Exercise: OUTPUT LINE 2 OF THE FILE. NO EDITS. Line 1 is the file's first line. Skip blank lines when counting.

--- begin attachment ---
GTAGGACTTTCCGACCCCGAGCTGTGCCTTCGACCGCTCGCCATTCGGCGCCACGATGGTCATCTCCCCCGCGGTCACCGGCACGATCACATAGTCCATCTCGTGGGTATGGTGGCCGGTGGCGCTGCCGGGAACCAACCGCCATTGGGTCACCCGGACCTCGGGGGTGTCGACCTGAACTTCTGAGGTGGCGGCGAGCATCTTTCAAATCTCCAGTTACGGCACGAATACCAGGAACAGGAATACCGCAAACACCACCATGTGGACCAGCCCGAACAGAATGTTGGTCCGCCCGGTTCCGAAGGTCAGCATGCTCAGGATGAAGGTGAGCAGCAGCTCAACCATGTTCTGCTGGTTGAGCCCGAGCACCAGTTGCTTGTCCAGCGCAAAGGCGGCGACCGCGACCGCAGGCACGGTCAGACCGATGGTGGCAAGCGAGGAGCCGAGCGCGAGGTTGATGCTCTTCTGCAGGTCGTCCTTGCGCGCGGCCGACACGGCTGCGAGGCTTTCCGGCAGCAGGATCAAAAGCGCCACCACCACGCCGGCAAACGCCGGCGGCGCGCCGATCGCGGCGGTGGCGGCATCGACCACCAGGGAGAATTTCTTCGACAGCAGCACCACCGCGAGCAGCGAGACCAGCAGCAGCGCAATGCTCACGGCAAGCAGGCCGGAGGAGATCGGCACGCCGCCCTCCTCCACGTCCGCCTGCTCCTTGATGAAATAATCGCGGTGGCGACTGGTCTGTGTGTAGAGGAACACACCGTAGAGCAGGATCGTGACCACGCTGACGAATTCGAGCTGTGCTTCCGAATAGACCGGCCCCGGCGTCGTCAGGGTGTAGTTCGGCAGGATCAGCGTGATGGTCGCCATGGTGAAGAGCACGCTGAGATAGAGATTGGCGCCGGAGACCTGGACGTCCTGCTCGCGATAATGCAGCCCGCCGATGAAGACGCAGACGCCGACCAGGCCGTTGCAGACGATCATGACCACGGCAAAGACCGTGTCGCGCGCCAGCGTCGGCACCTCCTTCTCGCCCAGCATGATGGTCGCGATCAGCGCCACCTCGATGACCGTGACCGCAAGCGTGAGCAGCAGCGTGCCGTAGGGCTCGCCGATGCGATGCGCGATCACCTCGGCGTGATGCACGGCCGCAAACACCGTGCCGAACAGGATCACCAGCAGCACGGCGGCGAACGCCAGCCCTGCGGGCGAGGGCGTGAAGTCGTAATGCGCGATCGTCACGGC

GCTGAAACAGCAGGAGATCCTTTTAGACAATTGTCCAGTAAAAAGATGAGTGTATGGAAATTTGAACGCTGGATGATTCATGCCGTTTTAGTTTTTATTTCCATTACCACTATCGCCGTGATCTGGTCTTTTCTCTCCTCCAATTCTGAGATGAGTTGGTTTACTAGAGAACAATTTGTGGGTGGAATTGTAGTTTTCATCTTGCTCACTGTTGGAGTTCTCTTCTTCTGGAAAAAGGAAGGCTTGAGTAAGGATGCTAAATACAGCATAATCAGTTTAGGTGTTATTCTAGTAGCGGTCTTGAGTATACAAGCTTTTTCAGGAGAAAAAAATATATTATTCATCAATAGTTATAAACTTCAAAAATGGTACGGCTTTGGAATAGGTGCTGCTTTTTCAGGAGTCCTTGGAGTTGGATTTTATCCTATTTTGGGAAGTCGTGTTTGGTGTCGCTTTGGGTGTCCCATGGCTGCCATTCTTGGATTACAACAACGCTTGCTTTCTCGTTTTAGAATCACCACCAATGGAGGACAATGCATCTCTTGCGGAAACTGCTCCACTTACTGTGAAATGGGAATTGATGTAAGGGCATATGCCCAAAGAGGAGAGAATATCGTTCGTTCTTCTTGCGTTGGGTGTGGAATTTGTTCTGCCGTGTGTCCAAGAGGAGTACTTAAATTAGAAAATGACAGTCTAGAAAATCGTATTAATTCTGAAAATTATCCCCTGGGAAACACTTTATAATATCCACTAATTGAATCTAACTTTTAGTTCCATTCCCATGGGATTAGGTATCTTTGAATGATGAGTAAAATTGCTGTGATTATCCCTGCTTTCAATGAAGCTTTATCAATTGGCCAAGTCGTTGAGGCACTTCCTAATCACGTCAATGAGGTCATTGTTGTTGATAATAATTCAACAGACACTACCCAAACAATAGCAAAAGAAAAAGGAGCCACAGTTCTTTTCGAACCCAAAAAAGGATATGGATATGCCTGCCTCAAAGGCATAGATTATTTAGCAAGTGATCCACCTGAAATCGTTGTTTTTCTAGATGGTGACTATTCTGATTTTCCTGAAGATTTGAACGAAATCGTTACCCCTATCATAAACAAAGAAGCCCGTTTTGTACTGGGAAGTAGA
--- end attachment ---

GCTGAAACAGCAGGAGATCCTTTTAGACAATTGTCCAGTAAAAAGATGAGTGTATGGAAATTTGAACGCTGGATGATTCATGCCGTTTTAGTTTTTATTTCCATTACCACTATCGCCGTGATCTGGTCTTTTCTCTCCTCCAATTCTGAGATGAGTTGGTTTACTAGAGAACAATTTGTGGGTGGAATTGTAGTTTTCATCTTGCTCACTGTTGGAGTTCTCTTCTTCTGGAAAAAGGAAGGCTTGAGTAAGGATGCTAAATACAGCATAATCAGTTTAGGTGTTATTCTAGTAGCGGTCTTGAGTATACAAGCTTTTTCAGGAGAAAAAAATATATTATTCATCAATAGTTATAAACTTCAAAAATGGTACGGCTTTGGAATAGGTGCTGCTTTTTCAGGAGTCCTTGGAGTTGGATTTTATCCTATTTTGGGAAGTCGTGTTTGGTGTCGCTTTGGGTGTCCCATGGCTGCCATTCTTGGATTACAACAACGCTTGCTTTCTCGTTTTAGAATCACCACCAATGGAGGACAATGCATCTCTTGCGGAAACTGCTCCACTTACTGTGAAATGGGAATTGATGTAAGGGCATATGCCCAAAGAGGAGAGAATATCGTTCGTTCTTCTTGCGTTGGGTGTGGAATTTGTTCTGCCGTGTGTCCAAGAGGAGTACTTAAATTAGAAAATGACAGTCTAGAAAATCGTATTAATTCTGAAAATTATCCCCTGGGAAACACTTTATAATATCCACTAATTGAATCTAACTTTTAGTTCCATTCCCATGGGATTAGGTATCTTTGAATGATGAGTAAAATTGCTGTGATTATCCCTGCTTTCAATGAAGCTTTATCAATTGGCCAAGTCGTTGAGGCACTTCCTAATCACGTCAATGAGGTCATTGTTGTTGATAATAATTCAACAGACACTACCCAAACAATAGCAAAAGAAAAAGGAGCCACAGTTCTTTTCGAACCCAAAAAAGGATATGGATATGCCTGCCTCAAAGGCATAGATTATTTAGCAAGTGATCCACCTGAAATCGTTGTTTTTCTAGATGGTGACTATTCTGATTTTCCTGAAGATTTGAACGAAATCGTTACCCCTATCATAAACAAAGAAGCCCGTTTTGTACTGGGAAGTAGA